18. Moore, R.A.; Andrew, R.; Derry, S.; Straube, S.; Ireson-Paine, J.; Wiffen, P.J. Faster, higher, stronger? Evidence for formulation and efficacy for ibuprofen in acute pain. Pain 2014, 155, 14–21. [Google Scholar] [CrossRef] [PubMed]
  19. Holstein, A.; Hargreaves, K.M.; Niederman, R. Evaluation of NSAIDs for treating postendodontic pain- a systematic review. Endod. Topics 2002, 1, 3–13. [Google Scholar] [CrossRef]
  20. Azim, A.A.; Griggs, J.A.; Huang, G.T.J. The Tennessee study: Factors affecting treatment outcome and healing time following nonsurgical root canal treatment. Int. Endod. J. 2016, 49, 6–16. [Google Scholar] [CrossRef] [PubMed]
  21. Menaged, K.; Ajuz, N.; Monteiro, M.R.F.P.; de Souza Coutinho-Filho, T. Postoperative pain after foraminal enlargement in anterior teeth with necrosis and apical periodontitis: A prospective and randomized clinical trial. J. Endod. 2013, 39, 173–176. [Google Scholar]
  22. Diogenes, A.; Henry, M.A. Pain pathways and mechanisms of the pulpo-dentin complex. In Seltzer and Bender’s Dental Pulp, 2nd ed.; Hargreaves, K.M., Goodis, H.E., Tay, F.R., Eds.; Quintessence: Hamilton, NY, USA, 2012; pp. 159–184. [Google Scholar]
  23. Yesilsoy, C.; Koren, L.; Morse, D.; Rankow, H.; Bolanos, O.R.; Furst, M.L. Post-endodontic obturation pain: A comparative evaluation. Quintessence Int. 1988, 19, 431–438. [Google Scholar]
  24. Rosenberg, P.A. Clinical strategies for managing endodontic pain. Endod. Topics 2002, 3, 78–92. [Google Scholar] [CrossRef]
  25. Rosenberg, P.A.; Babick, P.J.; Schertzer, L.; Leung, A. The effect of occlusal reduction on pain after endodontic instrumentation. J. Endod. 1998, 24, 492–496. [Google Scholar] [CrossRef]
  26. Creech, J.L.; Walton, R.E.; Kaltenbach, R. Effect of occlusal relief on endodontic pain. J. Am. Dent. Assoc. 1984, 109, 64–67. [Google Scholar] [CrossRef] [PubMed]
  27. Mehrvarzfar, P.; Abbott, P.V.; Saghiri, M.A.; Delvarani, A.; Asgar, K.; Lotfi, M.; Khabazi, H. Effects of three oral analgesics on postoperative pain following root canal preparation: A controlled clinical trial. Int. Endod. J. 2012, 45, 76–82. [Google Scholar] [CrossRef] [PubMed]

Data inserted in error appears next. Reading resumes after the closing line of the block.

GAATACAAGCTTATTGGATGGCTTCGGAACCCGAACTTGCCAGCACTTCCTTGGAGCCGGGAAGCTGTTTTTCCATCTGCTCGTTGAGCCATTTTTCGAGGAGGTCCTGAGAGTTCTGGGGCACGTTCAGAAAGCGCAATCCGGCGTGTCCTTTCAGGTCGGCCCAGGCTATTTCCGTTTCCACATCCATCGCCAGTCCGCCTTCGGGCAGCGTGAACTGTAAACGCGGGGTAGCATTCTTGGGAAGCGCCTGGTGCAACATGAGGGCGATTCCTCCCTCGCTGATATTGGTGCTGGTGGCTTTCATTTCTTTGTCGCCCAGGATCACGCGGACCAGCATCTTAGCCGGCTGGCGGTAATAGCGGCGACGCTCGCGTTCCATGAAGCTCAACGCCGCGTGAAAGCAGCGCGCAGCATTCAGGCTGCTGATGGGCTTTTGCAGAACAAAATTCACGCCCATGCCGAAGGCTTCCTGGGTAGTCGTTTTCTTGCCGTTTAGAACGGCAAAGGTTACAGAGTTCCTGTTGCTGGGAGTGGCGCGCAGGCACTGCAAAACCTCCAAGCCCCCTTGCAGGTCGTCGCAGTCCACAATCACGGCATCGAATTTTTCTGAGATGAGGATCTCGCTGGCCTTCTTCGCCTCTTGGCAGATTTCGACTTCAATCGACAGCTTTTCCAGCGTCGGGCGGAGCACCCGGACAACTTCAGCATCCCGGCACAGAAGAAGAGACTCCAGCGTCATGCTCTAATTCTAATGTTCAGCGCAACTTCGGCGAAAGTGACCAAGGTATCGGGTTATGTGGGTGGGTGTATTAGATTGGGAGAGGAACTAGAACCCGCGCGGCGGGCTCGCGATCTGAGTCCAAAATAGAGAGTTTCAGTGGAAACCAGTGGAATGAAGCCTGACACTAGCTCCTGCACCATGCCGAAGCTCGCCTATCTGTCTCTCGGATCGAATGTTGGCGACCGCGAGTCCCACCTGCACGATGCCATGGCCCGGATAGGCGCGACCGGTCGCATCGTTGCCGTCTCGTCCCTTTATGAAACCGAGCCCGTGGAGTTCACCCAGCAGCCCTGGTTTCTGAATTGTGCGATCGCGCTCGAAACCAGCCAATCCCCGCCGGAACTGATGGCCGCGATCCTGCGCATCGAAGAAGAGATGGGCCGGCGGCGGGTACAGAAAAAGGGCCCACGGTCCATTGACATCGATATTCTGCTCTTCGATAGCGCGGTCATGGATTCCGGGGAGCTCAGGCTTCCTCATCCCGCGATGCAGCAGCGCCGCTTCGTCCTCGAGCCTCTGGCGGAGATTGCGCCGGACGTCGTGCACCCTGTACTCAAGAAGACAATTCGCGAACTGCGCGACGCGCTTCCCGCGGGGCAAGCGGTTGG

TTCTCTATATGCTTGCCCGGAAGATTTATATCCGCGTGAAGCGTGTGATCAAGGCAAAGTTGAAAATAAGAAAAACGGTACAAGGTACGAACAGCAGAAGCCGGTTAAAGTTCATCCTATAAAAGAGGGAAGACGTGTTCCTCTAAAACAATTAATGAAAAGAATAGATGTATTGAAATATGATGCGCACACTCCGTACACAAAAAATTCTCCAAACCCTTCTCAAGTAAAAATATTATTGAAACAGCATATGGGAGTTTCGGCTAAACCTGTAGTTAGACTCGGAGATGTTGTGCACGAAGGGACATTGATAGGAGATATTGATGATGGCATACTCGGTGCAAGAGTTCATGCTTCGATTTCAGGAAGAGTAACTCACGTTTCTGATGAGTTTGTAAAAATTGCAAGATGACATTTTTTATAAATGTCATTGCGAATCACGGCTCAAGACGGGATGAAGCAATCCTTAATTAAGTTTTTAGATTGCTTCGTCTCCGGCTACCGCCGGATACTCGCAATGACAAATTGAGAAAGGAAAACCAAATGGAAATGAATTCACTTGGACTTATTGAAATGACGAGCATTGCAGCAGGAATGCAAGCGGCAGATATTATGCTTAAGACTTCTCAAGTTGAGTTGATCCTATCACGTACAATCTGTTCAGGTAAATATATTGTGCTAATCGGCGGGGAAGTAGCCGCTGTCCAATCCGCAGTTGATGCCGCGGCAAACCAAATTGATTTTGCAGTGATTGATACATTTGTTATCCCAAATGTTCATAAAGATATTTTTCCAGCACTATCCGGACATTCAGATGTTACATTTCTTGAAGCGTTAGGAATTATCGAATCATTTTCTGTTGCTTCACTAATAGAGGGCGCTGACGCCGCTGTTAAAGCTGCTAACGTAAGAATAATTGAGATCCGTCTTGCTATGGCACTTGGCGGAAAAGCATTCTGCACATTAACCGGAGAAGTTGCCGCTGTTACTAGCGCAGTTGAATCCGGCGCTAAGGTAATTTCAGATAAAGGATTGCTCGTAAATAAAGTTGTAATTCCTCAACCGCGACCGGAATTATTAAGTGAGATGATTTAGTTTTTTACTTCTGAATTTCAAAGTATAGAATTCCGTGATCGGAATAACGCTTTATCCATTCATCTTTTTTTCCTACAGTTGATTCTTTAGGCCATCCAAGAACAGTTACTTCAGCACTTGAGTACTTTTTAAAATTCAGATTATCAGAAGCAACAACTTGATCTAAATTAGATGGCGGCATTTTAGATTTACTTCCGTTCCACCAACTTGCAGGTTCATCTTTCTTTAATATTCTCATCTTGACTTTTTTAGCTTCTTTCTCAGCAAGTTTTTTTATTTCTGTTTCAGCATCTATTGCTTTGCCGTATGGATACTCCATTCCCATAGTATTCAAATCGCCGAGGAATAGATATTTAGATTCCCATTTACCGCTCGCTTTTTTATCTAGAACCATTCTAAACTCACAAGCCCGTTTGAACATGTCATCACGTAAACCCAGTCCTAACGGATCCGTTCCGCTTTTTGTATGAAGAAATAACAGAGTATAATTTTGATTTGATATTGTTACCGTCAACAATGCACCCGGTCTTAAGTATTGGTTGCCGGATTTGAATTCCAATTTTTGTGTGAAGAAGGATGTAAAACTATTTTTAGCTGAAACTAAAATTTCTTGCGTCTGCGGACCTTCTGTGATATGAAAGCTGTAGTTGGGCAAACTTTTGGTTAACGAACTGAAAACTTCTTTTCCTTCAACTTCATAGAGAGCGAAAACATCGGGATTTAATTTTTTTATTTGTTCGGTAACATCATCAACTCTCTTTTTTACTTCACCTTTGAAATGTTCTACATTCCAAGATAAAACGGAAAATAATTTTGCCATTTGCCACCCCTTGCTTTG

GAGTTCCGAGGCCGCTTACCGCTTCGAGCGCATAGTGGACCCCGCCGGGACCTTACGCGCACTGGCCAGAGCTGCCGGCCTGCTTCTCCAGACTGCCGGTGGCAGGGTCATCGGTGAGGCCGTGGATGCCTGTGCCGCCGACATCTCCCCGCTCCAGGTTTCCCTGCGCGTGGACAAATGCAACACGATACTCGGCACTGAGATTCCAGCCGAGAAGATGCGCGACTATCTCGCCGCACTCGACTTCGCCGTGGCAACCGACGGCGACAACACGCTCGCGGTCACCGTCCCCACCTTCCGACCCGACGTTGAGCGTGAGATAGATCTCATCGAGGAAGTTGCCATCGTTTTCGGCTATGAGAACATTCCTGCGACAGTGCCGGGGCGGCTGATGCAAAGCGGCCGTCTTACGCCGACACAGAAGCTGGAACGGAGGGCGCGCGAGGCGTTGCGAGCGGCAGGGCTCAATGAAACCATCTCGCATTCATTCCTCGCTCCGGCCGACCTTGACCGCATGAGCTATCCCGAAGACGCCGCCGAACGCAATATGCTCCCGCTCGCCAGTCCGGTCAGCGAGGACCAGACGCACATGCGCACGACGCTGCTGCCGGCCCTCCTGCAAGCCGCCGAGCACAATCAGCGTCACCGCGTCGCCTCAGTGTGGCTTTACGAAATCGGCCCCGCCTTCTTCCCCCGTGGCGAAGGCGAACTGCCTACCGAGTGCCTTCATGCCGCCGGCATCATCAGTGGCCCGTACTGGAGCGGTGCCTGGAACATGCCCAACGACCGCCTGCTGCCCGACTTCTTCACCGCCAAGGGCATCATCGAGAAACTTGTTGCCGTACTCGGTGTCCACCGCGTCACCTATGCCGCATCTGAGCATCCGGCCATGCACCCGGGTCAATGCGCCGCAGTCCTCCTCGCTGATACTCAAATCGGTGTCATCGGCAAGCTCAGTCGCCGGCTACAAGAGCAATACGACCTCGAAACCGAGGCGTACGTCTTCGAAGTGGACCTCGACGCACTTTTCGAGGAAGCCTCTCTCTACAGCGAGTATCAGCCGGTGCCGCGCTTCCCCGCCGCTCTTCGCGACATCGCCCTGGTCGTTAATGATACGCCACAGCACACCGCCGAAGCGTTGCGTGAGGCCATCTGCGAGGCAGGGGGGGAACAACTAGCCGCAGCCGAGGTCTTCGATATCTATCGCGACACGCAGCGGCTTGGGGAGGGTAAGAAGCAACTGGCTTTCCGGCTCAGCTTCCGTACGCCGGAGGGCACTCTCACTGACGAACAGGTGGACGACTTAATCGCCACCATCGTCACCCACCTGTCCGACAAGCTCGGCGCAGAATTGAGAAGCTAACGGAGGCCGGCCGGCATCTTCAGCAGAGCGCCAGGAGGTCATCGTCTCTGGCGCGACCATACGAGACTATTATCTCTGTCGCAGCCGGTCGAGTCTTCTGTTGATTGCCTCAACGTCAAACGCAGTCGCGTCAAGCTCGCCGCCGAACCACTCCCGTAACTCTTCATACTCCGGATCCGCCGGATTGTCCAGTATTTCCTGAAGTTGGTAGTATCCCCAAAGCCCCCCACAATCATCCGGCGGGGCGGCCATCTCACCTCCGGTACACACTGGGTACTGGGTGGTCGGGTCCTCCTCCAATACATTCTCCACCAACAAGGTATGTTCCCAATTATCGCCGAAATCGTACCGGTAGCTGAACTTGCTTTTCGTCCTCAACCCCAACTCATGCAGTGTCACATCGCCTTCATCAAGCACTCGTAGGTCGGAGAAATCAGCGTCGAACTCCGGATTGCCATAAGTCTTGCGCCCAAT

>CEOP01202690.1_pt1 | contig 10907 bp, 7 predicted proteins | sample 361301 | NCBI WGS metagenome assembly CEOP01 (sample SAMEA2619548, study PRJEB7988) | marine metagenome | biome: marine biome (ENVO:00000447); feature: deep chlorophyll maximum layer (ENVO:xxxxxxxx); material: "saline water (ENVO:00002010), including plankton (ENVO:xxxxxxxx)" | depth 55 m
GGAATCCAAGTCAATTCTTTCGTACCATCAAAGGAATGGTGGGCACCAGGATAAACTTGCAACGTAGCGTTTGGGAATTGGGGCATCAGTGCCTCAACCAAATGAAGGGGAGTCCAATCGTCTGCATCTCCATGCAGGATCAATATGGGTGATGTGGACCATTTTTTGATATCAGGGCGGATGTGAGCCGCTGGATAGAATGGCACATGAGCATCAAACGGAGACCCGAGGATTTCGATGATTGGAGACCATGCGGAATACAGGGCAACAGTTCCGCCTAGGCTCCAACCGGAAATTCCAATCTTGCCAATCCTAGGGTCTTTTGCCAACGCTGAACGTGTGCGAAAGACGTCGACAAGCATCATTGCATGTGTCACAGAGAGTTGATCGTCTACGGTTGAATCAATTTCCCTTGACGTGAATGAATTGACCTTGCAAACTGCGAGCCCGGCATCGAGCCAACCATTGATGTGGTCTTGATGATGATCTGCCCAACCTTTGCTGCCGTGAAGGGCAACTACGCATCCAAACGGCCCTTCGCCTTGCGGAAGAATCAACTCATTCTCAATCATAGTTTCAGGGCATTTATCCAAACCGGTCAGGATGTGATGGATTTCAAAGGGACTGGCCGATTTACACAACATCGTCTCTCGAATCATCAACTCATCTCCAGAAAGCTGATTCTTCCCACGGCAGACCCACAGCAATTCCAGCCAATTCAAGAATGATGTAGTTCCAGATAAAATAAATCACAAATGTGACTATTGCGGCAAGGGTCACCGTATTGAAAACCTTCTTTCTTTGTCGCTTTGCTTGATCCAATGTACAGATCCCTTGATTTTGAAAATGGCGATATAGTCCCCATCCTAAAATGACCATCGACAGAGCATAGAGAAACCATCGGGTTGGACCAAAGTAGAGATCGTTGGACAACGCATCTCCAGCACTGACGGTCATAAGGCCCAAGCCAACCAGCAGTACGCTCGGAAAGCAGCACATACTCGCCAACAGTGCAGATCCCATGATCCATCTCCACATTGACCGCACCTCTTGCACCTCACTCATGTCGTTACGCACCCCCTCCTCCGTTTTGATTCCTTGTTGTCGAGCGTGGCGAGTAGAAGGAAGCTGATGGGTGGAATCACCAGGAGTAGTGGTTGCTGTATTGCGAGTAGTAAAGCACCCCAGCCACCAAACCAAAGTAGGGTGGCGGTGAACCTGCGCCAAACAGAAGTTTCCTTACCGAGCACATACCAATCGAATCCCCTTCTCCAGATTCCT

28. Jostes, J.L.; Holland, G.R. The effect of occlusal reduction after canal preparation on patient comfort. J. Endod. 1984, 10, 34–37. [Google Scholar] [CrossRef]
  29. Parirokh, M.; Rekabi, A.R.; Ashouri, R.; Nakhaee, N.; Abbott, P.V.; Gorjestani, H. Effect of occlusal reduction on postoperative pain in teeth with irreversible pulpitis and mild tenderness to percussion. J. Endod. 2013, 39, 1–5. [Google Scholar] [CrossRef] [PubMed]
  30. Segura-Egea, J.J.; Cisneros-Cabello, R.; Llamas-Carreras, J.M.; Velasco-Ortega, E. Pain associated with root canal treatment. Int. Endod. J. 2009, 42, 614–620. [Google Scholar] [CrossRef]
Table 1. Incidence of postoperative pain and data distribution for relevant factors at the different time intervals (n). Total sample size was 435.
Table 1. Incidence of postoperative pain and data distribution for relevant factors at the different time intervals (n). Total sample size was 435.
24 h48 h7 Days15 Days
YesNoYesNoYesNoYesNo
GenderMale481312515431762177
Female7118550206132431255
Group of teethAnteriorMax.1872108028800
Mand.21621611720
PremolarMax.164895536101
Mand.123110335389018
MolarMax.23488631706243
Mand.4810136113414571148
Additional anesthesiaYes31202427249051
No8629150327143633374
Immediate preoperative painYes7010651125131632174
No482102423432551257
Pulpal vitalityYes10022562263123132323
No1991139741061109
Periapical radiolucencyYes723525228030
No11229270334143903401
Presence of contralateral toothNo1528934340241
Yes10428866326133791391
Procedural errorsYes15361041447150
No10428065319123722382
Apical enlargement6% taper #20828231132231
6% taper #25451845421452631267
#3508080808
#4018451350756063
#45219219120021
More than #451031437239041
Table 2. Results (n) for general incidence and intensity of pain. Total sample size was 435.
Table 2. Results (n) for general incidence and intensity of pain. Total sample size was 435.
IncidenceIntensityTime Interval
24 h48 h7 Days15 Days
NO 314361419432
YESMild8559143
Moderate281020
Intense8500
Back to TopTop